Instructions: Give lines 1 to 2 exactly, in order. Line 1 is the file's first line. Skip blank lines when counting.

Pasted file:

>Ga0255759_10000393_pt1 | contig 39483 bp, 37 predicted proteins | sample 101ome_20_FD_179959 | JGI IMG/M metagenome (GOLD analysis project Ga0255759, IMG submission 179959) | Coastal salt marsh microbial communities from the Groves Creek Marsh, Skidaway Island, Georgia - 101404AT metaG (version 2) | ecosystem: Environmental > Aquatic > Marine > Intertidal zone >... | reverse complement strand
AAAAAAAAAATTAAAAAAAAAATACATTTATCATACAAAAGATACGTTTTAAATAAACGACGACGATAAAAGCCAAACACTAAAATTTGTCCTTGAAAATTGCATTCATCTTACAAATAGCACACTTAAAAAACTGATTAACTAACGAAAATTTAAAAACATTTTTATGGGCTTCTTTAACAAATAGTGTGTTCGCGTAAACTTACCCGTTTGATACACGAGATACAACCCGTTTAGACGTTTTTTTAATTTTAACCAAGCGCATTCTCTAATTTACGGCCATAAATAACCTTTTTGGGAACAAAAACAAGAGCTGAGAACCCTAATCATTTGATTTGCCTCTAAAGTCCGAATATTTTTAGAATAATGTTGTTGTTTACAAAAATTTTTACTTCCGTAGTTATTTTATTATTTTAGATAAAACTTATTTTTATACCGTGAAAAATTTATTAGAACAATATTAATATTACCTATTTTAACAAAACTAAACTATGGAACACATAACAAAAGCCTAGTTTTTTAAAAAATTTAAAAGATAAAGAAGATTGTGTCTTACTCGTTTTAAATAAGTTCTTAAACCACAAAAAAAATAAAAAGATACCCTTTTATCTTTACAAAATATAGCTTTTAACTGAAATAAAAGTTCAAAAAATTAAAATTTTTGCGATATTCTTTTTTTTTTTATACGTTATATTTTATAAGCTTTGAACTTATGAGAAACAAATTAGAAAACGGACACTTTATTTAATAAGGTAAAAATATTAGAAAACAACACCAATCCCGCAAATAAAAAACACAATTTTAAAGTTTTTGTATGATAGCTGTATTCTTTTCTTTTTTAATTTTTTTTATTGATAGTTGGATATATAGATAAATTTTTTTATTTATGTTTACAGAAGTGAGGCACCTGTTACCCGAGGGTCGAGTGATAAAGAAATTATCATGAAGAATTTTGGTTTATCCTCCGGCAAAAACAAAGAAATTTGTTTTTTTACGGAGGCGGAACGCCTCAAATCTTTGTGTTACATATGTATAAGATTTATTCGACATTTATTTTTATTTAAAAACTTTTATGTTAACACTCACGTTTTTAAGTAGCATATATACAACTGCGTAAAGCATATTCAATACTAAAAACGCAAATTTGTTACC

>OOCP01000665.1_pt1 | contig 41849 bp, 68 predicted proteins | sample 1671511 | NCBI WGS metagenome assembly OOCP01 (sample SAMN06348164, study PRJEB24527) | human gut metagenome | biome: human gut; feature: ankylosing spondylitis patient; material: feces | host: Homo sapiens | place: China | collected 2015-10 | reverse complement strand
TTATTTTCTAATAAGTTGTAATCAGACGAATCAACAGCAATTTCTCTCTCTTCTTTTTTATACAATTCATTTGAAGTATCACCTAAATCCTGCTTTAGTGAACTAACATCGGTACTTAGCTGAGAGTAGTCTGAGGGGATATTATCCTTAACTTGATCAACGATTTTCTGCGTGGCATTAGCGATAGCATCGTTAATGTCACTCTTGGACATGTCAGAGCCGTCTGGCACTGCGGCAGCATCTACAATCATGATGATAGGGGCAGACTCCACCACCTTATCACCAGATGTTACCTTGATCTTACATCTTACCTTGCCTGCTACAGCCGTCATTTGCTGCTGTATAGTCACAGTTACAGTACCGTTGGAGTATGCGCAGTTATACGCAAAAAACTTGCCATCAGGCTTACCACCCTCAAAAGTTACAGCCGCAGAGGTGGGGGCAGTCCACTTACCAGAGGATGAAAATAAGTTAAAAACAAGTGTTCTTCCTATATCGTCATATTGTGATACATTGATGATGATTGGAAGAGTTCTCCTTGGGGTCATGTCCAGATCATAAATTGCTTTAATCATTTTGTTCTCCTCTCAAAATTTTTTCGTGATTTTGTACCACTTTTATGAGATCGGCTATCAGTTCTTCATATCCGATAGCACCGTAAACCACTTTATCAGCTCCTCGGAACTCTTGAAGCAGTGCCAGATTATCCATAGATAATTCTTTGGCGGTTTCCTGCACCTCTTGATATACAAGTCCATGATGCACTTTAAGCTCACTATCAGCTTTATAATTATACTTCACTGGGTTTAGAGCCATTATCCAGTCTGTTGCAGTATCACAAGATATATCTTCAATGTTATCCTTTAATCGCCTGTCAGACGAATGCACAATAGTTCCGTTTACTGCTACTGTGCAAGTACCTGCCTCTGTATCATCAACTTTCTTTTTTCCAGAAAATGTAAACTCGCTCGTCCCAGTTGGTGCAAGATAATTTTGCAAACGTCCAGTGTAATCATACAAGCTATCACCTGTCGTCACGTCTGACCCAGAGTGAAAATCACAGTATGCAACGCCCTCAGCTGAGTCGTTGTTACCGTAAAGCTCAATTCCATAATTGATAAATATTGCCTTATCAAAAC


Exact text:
>Ga0255759_10000393_pt1 | contig 39483 bp, 37 predicted proteins | sample 101ome_20_FD_179959 | JGI IMG/M metagenome (GOLD analysis project Ga0255759, IMG submission 179959) | Coastal salt marsh microbial communities from the Groves Creek Marsh, Skidaway Island, Georgia - 101404AT metaG (version 2) | ecosystem: Environmental > Aquatic > Marine > Intertidal zone >... | reverse complement strand
AAAAAAAAAATTAAAAAAAAAATACATTTATCATACAAAAGATACGTTTTAAATAAACGACGACGATAAAAGCCAAACACTAAAATTTGTCCTTGAAAATTGCATTCATCTTACAAATAGCACACTTAAAAAACTGATTAACTAACGAAAATTTAAAAACATTTTTATGGGCTTCTTTAACAAATAGTGTGTTCGCGTAAACTTACCCGTTTGATACACGAGATACAACCCGTTTAGACGTTTTTTTAATTTTAACCAAGCGCATTCTCTAATTTACGGCCATAAATAACCTTTTTGGGAACAAAAACAAGAGCTGAGAACCCTAATCATTTGATTTGCCTCTAAAGTCCGAATATTTTTAGAATAATGTTGTTGTTTACAAAAATTTTTACTTCCGTAGTTATTTTATTATTTTAGATAAAACTTATTTTTATACCGTGAAAAATTTATTAGAACAATATTAATATTACCTATTTTAACAAAACTAAACTATGGAACACATAACAAAAGCCTAGTTTTTTAAAAAATTTAAAAGATAAAGAAGATTGTGTCTTACTCGTTTTAAATAAGTTCTTAAACCACAAAAAAAATAAAAAGATACCCTTTTATCTTTACAAAATATAGCTTTTAACTGAAATAAAAGTTCAAAAAATTAAAATTTTTGCGATATTCTTTTTTTTTTTATACGTTATATTTTATAAGCTTTGAACTTATGAGAAACAAATTAGAAAACGGACACTTTATTTAATAAGGTAAAAATATTAGAAAACAACACCAATCCCGCAAATAAAAAACACAATTTTAAAGTTTTTGTATGATAGCTGTATTCTTTTCTTTTTTAATTTTTTTTATTGATAGTTGGATATATAGATAAATTTTTTTATTTATGTTTACAGAAGTGAGGCACCTGTTACCCGAGGGTCGAGTGATAAAGAAATTATCATGAAGAATTTTGGTTTATCCTCCGGCAAAAACAAAGAAATTTGTTTTTTTACGGAGGCGGAACGCCTCAAATCTTTGTGTTACATATGTATAAGATTTATTCGACATTTATTTTTATTTAAAAACTTTTATGTTAACACTCACGTTTTTAAGTAGCATATATACAACTGCGTAAAGCATATTCAATACTAAAAACGCAAATTTGTTACC